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10 Press Exposés That Made a Difference


7
Exposing the My Lai Massacre (1969)
South Vietnamese peasant Do Chuc holds up the mutilated hand of his son, Do Ba, as he tells reporters at the Song My Resettlement Center about the slaying of 370 civilians in the hamlet of Tu Cung which became known as the My Lai Massacre. Underwood Archives/Getty Images
South Vietnamese peasant Do Chuc holds up the mutilated hand of his son, Do Ba, as he tells reporters at the Song My Resettlement Center about the slaying of 370 civilians in the hamlet of Tu Cung which became known as the My Lai Massacre. Underwood Archives/Getty Images

In 1968, U.S. Army soldiers slaughtered hundreds of unarmed civilians in the Vietnamese village of My Lai. The following year, a freelance journalist named Seymour Hersh got a tip from an antiwar lawyer about the war crime. Hersh, who previously covered the Pentagon for the Associated Press, worked one of his former military sources, who identified Lt. William Calley as being involved in the massacre [source: Hersh].

At a library, Hersh found a newspaper brief saying that Calley had been charged with murder. Hersh then tracked down Calley at Fort Benning in Columbus, Georgia, and managed to get an interview with him. Hersh then traveled around the U.S. finding other soldiers and piecing together the story of the atrocity [sources: Hersh, Pilger].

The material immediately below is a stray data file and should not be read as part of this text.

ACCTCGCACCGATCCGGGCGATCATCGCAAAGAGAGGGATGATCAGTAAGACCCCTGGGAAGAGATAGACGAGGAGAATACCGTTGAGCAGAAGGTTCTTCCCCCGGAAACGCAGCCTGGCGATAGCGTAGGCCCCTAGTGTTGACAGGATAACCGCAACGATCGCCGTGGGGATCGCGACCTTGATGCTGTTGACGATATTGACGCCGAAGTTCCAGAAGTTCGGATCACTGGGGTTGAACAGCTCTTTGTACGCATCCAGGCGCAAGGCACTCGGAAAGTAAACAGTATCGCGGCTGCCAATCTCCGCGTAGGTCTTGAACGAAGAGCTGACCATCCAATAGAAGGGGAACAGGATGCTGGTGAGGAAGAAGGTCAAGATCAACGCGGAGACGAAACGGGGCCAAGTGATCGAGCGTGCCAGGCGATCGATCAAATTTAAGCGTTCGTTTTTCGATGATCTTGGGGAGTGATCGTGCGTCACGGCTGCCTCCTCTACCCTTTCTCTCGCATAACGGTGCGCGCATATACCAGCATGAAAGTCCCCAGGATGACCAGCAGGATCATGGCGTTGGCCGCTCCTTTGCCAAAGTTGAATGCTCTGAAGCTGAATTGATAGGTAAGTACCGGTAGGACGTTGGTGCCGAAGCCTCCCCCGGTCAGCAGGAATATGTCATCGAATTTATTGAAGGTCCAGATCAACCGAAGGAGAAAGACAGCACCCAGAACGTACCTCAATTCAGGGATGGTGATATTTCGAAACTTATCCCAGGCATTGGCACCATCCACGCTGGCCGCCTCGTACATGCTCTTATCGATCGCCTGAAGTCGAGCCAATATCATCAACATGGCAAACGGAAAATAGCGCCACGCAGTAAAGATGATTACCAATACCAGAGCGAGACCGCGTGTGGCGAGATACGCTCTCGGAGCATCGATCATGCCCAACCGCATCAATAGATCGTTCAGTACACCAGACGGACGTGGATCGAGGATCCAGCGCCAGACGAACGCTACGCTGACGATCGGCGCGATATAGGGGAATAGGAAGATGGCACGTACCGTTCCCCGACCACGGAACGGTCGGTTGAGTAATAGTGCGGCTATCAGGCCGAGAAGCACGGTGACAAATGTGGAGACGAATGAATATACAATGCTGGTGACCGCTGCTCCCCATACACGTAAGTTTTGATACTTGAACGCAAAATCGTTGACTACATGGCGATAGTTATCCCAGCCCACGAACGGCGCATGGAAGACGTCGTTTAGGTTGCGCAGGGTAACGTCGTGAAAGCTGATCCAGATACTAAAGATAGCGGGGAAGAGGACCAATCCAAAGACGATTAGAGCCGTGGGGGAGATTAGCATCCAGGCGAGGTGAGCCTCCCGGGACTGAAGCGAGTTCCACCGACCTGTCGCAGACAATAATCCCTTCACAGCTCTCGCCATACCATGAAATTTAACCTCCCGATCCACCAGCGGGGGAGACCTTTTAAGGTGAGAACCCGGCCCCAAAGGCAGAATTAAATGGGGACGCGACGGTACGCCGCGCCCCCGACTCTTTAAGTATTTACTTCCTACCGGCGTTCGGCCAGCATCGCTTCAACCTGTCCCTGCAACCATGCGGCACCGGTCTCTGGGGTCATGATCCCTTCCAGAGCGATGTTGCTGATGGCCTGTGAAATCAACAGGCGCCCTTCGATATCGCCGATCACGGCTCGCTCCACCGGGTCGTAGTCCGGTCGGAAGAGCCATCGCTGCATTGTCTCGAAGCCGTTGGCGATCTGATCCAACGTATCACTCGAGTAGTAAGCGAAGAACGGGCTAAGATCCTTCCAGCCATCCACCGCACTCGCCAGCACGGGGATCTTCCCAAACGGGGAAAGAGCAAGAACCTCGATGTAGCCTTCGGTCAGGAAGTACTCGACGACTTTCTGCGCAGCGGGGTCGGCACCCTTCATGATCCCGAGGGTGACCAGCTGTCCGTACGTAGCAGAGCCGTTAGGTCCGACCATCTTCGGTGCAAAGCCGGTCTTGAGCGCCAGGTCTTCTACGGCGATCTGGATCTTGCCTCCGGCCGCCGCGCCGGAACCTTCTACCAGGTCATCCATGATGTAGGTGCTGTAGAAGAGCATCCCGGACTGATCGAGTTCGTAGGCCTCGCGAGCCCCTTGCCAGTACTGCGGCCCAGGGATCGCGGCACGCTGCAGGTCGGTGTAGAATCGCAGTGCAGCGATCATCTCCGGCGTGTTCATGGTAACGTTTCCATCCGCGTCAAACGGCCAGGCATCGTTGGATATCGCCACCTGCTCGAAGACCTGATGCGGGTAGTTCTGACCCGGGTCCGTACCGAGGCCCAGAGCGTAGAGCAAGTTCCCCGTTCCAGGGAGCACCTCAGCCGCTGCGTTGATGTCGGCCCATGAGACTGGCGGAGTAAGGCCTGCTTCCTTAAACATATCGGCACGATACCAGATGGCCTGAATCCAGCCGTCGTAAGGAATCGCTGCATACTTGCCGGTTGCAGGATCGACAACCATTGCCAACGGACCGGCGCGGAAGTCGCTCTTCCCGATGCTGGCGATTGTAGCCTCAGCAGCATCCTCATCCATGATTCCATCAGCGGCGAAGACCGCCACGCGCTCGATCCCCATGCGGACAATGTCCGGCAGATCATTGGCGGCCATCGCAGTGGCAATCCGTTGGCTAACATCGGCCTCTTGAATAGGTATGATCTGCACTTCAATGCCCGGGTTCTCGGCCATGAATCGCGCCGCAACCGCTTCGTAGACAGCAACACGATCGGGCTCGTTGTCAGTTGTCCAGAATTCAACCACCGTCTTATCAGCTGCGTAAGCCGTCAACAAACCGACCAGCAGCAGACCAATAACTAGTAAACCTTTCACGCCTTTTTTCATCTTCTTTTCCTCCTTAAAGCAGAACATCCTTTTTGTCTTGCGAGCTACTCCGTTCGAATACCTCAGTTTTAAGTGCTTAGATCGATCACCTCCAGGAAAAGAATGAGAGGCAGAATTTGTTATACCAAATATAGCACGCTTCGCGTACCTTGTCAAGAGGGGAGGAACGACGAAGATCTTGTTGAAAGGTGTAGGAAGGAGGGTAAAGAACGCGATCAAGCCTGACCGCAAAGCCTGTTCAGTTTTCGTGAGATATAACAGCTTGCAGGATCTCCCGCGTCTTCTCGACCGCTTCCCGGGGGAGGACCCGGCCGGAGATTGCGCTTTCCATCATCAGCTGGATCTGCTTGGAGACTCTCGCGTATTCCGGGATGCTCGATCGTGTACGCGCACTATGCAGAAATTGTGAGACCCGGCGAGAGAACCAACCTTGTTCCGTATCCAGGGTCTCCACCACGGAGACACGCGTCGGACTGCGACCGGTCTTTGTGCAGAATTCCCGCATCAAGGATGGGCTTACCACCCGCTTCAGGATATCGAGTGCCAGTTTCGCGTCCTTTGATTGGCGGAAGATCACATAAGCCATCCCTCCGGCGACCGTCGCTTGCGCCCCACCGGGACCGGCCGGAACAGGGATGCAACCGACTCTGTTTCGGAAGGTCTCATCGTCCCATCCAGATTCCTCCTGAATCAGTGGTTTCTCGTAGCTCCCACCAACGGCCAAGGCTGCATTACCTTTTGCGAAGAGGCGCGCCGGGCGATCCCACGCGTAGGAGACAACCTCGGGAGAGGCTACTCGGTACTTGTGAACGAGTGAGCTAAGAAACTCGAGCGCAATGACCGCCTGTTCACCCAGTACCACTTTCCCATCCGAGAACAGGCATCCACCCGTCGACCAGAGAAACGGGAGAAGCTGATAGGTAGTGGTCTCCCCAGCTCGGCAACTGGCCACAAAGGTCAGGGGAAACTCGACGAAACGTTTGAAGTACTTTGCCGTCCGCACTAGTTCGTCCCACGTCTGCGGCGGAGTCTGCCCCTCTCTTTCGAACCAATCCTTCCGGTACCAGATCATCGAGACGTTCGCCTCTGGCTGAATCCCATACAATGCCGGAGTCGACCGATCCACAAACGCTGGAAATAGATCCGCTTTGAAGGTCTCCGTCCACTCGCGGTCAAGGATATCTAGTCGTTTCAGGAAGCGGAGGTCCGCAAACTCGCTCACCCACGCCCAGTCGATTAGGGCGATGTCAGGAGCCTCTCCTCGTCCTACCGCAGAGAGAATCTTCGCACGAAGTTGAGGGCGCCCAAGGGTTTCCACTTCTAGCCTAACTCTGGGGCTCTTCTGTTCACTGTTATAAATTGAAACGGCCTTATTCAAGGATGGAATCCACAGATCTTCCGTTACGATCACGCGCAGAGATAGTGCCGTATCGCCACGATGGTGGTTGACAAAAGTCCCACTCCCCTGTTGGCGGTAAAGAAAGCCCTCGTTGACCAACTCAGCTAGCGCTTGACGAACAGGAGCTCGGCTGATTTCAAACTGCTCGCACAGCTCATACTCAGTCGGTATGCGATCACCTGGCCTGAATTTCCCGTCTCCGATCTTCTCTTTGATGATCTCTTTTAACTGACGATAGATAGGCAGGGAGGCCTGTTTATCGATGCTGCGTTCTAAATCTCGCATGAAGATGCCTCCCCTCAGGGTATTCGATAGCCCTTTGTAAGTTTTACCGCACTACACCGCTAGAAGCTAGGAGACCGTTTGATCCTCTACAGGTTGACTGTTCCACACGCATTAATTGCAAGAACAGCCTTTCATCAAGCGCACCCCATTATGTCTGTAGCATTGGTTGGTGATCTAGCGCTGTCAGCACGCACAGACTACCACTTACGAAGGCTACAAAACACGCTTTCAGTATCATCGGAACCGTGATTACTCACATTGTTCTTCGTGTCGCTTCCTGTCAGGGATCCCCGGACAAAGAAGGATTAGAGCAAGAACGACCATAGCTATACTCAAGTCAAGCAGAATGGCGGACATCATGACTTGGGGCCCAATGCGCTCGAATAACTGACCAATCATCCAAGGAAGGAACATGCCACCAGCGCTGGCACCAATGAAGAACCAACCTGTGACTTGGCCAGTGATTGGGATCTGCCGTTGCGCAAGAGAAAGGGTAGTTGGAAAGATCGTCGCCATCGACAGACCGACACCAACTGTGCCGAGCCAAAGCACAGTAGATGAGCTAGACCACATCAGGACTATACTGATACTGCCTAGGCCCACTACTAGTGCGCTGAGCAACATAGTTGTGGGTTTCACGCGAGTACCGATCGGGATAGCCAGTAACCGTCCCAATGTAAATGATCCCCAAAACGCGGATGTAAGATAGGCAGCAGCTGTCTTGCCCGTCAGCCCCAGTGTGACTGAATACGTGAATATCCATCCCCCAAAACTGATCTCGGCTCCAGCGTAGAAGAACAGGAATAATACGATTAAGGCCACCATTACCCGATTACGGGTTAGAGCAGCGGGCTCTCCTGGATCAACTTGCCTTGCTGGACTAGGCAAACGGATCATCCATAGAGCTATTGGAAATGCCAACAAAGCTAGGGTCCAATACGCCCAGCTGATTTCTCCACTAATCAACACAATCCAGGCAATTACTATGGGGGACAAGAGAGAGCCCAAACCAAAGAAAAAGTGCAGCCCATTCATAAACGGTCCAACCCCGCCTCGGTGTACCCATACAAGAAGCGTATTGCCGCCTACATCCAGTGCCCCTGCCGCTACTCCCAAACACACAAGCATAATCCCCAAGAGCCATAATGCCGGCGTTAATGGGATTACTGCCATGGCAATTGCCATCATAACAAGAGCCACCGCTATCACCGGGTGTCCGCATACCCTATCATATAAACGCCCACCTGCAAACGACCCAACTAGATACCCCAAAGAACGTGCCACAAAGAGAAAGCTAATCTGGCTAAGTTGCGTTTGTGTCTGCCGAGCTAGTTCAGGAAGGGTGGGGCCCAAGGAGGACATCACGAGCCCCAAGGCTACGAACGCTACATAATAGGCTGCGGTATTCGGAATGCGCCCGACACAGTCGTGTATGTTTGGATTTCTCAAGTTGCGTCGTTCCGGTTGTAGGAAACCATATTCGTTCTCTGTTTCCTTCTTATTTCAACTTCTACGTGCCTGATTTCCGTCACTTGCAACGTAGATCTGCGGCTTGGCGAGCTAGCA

But getting the explosive story published wasn't easy. After both Life and Look magazines turned down a chance to publish Hersh's articles on My Lai, he finally took them to Dispatch News Service, a small antiwar wire service in Washington [source: Hersh]. But after newspapers picked up Hersh's story, it shocked the national conscience. President Richard Nixon, who publicly condemned the massacre but reduced Calley's life sentence to three years of house arrest, later wrote in his memoirs that the incident undermined his efforts to build support for the war [sources: Corley, PBS].


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